There is no firm reason to anticipate that the intellectual capacities of peoples geographically separated in their evolution should prove to have evolved identically. Our wanting to reserve equal powers of reason as some universal heritage of humanity will not be enough to make it so.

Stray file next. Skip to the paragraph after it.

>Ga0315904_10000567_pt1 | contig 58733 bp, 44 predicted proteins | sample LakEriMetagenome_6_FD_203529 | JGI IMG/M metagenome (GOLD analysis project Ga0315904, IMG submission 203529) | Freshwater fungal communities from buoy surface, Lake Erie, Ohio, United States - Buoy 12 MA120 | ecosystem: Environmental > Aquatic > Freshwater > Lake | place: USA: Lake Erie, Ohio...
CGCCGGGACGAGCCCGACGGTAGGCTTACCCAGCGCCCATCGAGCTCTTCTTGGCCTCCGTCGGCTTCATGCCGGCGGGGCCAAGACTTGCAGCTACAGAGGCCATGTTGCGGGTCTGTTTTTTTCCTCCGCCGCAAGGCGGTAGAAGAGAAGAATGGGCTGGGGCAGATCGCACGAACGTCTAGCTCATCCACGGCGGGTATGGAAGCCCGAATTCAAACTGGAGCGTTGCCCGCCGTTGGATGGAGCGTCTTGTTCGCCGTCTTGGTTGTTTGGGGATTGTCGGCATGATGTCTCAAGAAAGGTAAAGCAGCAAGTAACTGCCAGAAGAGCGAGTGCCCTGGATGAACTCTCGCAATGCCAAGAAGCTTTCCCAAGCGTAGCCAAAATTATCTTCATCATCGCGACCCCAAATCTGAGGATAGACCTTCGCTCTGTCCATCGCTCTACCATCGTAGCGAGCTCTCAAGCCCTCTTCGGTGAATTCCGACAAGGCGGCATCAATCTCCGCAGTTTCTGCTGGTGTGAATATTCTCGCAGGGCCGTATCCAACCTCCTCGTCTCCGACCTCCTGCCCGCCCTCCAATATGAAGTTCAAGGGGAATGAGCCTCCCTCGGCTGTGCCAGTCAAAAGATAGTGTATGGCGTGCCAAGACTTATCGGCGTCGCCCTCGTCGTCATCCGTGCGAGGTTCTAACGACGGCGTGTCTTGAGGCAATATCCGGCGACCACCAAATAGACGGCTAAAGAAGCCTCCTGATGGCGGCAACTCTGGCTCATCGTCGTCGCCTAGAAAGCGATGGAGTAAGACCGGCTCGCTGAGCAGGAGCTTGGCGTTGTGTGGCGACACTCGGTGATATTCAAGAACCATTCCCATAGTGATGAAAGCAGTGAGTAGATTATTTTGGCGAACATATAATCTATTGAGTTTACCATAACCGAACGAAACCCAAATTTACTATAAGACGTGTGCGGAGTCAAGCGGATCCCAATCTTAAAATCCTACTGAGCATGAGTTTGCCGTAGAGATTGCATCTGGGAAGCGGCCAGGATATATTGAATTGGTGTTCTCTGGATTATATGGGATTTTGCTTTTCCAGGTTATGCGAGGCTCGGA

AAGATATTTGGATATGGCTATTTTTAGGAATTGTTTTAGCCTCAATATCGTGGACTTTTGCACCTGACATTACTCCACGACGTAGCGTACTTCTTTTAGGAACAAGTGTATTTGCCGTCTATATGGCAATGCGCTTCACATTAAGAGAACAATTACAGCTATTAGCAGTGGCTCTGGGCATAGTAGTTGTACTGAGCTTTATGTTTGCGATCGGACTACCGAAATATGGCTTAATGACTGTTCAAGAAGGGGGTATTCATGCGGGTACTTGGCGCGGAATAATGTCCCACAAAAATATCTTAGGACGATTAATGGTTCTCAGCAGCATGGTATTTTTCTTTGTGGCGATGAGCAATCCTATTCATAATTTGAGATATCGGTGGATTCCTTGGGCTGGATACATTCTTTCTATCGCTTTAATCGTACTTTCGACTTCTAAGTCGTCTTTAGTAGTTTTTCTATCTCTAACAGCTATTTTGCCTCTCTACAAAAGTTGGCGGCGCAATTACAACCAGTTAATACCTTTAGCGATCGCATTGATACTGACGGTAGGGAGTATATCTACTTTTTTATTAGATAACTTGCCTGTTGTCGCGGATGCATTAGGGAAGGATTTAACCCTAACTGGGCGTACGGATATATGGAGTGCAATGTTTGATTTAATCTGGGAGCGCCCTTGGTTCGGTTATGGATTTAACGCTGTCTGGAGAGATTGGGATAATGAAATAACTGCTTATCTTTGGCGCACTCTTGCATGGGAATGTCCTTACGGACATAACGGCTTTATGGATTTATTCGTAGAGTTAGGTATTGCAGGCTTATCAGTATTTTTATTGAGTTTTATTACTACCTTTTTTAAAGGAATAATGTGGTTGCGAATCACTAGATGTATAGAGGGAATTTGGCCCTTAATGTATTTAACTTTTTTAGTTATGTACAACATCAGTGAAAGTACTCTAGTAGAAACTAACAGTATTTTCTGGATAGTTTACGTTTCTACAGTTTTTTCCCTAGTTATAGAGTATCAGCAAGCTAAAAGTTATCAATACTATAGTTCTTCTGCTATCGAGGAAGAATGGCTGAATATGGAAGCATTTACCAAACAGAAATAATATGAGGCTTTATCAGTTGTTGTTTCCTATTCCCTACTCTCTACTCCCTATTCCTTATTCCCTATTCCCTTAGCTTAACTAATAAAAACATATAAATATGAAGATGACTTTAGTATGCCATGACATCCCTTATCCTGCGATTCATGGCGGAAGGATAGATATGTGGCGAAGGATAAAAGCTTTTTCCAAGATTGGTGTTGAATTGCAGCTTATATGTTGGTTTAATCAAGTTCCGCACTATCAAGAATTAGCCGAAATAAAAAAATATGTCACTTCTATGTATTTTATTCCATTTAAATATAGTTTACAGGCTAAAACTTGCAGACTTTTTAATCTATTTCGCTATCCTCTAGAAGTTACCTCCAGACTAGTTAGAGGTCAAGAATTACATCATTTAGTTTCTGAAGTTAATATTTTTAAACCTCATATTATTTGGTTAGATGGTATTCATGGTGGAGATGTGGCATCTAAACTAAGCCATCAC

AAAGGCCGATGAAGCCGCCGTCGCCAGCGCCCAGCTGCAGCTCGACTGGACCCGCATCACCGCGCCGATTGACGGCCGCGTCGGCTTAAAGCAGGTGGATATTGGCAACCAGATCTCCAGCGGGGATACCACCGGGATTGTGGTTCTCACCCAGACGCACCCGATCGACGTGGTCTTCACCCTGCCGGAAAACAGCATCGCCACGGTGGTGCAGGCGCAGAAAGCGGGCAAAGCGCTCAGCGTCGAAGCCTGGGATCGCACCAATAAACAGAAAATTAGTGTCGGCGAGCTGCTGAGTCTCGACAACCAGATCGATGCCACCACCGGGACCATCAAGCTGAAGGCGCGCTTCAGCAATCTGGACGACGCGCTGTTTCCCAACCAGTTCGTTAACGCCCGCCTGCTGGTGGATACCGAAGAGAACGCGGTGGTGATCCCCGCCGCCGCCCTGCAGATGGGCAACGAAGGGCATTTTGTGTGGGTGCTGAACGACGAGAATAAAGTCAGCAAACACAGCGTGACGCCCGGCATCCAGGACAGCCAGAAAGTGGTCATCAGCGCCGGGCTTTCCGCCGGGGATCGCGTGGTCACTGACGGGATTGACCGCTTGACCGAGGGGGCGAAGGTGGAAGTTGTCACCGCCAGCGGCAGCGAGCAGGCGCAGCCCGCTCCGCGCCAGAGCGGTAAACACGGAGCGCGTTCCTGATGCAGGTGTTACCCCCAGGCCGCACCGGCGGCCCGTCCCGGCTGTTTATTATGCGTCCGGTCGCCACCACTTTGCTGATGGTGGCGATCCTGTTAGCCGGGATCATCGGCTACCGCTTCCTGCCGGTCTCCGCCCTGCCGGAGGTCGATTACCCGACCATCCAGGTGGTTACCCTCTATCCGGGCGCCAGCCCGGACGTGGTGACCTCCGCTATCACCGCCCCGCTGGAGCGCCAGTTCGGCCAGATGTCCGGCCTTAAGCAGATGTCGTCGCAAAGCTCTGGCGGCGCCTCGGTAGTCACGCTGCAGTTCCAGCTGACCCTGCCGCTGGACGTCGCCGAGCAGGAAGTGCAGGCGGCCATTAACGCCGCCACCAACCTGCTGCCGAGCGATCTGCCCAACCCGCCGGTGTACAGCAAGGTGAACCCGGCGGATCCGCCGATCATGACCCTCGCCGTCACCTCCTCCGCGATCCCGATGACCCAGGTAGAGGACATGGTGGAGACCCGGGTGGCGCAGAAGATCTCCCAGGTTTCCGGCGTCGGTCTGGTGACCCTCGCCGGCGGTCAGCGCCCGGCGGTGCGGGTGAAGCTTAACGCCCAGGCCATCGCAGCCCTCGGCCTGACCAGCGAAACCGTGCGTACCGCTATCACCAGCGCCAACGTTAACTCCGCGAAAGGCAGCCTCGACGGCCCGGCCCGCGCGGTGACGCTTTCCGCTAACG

This is where Reardon’s book becomes necessary in order to contextualize Watson’s work in the history of genetic research. It is easy to dismiss Watson here; his comments are brash, but we need to know where they come from. However, are we supposed to entirely dismiss genetics as well? How can we position Watson in the landscape of genetics and scientific research; in Isabelle Stengers’ notion of an “ecology of practices”? Reardon also claims that we can’t necessarily sanctify or condemn science; so what are we to think of this research? (Reardon 7) Many geneticists, on the other hand, who proposed and worked on the Human Genome Diversity Project were considered anti-racist, though they too were criticized for propagating further racism. The use of race in science and genetics has been fraught and tricky for us to get “past.” Luca Cavalli-Sforza, a leading scientist in the Project, was an anti-racist, and so therefore argued that studying human “populations” instead of human “races” would work to undermine racism in society. He, however, believed that race still did exist on the genetic level and there were certain differences between groups – this he was criticized for. How is our genetic make-up, our material, responsible for our social position, our race, and all other factors that make us who we are? Does our internal code really determine all aspects of how we will be?